Figure Conversion of a Context FreeLanguage (in GNF) to Push down Automata (PDA) Theorem: If L is a context free language, then we can construct a PDA a accepting L by empty stack i.e. L = N(A). We can construct A by making use of Productions in G. Step 1: Construction of A Let L = L(G), where G = (VN ,∑, P, S) is a CFG. In GNF we construct PDA A as A = ({q), ∑, VN∪ ∑, δ, q, S, ɸ) where, transition functionδ is defined by the following rules: R1: δ(q, a, A) = {(q, α) A →aa is in P} R2: δ(q, a, A) = {(q, ε)} for every A → a in ∑ The PDA can be constructed as: 1. The Pushdown symbols in A are variables and terminals. 2. If the PDA reads a variable A on the top of PDS, it makes 'a' move by placing the RHS of any 3. ε -Production (after erasing A). 4. If the PDA reads a terminal a on PDS and if it matches with the current input symbol, then the 5. PDA erase a. 6. In other cases the PDA halts. 7. If w ∈ L(G) is obtained by a left most derivation, S ⇒u1 A1 α1⇒u1u2A2α2 α1⇒ . . . . ⇒w, munotes.in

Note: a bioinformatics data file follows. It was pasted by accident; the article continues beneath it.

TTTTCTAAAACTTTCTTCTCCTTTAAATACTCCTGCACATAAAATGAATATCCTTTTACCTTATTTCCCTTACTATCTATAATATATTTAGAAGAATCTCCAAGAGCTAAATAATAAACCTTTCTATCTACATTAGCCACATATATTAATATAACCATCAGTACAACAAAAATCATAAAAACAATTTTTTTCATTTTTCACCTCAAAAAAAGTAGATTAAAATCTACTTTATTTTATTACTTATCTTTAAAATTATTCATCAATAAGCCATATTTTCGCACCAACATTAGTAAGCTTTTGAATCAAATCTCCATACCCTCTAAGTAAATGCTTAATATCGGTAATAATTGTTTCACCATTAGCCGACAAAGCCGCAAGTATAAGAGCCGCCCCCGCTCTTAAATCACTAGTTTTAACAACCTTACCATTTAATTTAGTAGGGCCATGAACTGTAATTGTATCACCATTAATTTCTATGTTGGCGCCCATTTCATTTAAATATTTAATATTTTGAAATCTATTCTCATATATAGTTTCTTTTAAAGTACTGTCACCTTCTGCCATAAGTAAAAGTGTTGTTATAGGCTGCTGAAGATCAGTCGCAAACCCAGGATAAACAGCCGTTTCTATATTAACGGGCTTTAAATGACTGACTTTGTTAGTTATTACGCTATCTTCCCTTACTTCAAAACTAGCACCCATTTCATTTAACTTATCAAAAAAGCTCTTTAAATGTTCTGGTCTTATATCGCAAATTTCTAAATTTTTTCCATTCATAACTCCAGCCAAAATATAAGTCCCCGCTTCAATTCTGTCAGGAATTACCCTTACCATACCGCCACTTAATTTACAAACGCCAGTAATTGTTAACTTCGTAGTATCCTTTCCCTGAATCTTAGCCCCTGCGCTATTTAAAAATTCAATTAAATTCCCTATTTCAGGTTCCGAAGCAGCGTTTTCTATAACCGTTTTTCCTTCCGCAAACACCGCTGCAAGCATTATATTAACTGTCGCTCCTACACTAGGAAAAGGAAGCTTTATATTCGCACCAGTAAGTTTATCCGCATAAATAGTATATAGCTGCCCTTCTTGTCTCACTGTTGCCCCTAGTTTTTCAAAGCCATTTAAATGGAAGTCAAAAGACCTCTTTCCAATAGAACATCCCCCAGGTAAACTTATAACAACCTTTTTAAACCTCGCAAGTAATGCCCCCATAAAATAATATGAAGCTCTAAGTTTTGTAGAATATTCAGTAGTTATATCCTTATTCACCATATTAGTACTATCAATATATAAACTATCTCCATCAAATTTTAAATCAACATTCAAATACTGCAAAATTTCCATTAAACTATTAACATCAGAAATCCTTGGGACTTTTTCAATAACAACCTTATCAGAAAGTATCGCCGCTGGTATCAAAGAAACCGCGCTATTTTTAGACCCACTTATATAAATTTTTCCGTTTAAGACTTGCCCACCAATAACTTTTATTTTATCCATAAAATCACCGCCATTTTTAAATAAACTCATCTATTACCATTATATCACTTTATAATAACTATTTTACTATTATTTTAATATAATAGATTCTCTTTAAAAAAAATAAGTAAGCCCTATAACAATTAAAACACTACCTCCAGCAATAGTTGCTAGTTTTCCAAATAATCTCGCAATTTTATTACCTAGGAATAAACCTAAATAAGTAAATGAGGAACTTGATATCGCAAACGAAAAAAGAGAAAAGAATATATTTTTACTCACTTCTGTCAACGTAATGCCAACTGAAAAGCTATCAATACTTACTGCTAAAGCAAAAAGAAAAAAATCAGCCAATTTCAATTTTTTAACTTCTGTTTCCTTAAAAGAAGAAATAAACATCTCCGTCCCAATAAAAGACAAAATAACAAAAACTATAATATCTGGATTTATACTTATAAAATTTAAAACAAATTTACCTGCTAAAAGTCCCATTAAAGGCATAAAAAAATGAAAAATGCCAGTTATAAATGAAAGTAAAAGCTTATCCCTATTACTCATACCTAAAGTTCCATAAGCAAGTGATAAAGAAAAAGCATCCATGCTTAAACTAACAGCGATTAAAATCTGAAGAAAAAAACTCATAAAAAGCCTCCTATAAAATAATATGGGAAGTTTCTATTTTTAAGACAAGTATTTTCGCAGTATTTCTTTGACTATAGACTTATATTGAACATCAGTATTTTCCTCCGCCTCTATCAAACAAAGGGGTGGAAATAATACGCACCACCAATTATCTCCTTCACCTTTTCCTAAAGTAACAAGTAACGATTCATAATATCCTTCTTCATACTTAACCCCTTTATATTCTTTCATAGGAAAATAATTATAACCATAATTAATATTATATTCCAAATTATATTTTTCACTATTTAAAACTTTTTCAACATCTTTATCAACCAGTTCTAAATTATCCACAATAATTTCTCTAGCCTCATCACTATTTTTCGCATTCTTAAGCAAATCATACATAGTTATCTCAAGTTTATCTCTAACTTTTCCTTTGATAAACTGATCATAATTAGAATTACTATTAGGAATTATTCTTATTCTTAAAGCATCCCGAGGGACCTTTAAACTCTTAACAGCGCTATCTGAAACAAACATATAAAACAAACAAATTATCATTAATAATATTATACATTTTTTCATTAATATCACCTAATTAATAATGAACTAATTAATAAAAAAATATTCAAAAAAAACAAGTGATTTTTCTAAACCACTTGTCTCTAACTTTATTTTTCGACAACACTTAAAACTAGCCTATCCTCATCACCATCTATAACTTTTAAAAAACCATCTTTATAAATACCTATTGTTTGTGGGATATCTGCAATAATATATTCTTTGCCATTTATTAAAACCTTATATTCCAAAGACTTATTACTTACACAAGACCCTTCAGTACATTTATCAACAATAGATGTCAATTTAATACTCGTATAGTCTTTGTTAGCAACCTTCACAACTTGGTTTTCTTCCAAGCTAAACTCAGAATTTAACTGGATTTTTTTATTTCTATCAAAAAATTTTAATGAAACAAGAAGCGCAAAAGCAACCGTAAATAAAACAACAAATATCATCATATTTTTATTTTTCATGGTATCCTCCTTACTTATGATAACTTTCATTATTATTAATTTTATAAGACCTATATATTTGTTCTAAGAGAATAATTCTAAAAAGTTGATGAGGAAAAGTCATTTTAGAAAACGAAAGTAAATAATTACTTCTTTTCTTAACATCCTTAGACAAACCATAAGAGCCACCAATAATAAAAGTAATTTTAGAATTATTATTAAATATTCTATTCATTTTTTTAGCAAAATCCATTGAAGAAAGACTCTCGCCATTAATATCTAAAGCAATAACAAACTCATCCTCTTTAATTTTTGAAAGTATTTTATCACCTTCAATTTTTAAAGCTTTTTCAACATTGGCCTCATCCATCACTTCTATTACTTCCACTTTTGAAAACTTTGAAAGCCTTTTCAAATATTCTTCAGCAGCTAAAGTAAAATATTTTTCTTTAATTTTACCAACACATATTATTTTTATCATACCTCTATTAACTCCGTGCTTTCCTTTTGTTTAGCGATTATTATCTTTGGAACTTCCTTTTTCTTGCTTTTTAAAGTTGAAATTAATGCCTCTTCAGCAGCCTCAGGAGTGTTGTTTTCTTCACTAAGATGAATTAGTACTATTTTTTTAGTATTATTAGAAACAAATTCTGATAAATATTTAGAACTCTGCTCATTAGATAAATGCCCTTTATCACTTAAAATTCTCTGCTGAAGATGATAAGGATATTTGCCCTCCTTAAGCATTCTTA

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82 ThenA can empty the PDS on application ofi/p string w. The first move of A is by a ε -move corresponding to S →u1 A1 α1. The PDA erasers S and stores u1 A1 α1, then using R2, the PDA erasers the symbols in ul by processing a prefix of w. Now the topmost symbol in PDS is A1. Once again by applying the ε -move corresponding to A1 → u2A2 α2, the PDA erases A2 and stores u2A2 α2 above α1. Proceeding in this way, thePDS empties the PDS by processing the entire string w. Example 1: Construct a PDA A equivalent to the following context free grammar: S → OBB, B → OS | 1 | 0. Test whether 0104 is in N(A). Solution: A is defined as: ({q}, {0, 1}, {S, B, 0, 1}, δ, q, S, ɸ) The transition functionδ is R1: δ(q, 0, S) = (q, BB) R2: δ(q, 0, B) = {(q, 0S), (q, ε)} and δ(q, 1, B) → (q, S) R3: δ (q, 0, B) = {(q, ε)} (q0, 0104, S) ├ (q, 0104, BB) by Rule R1 ├ (q, 104, BB) by Rule R3 ├ (q, 104, SB) by Rule R2 since (q, 1S) ∈δ (q, ε, B) ├ (q, 04, SB) by Rule R4 ├ (q, 04, BBB) by Rule R1 ├ (q, 03, BBB) by Rule R3 ├* (q, 03, 000) by Rule R3 as (q, 0) ∈δ (q, ε, B) ├* (q, ε, ε) Example 2: Convert the following CFG to a PDA S → aAA A → aS|bS|a munotes.in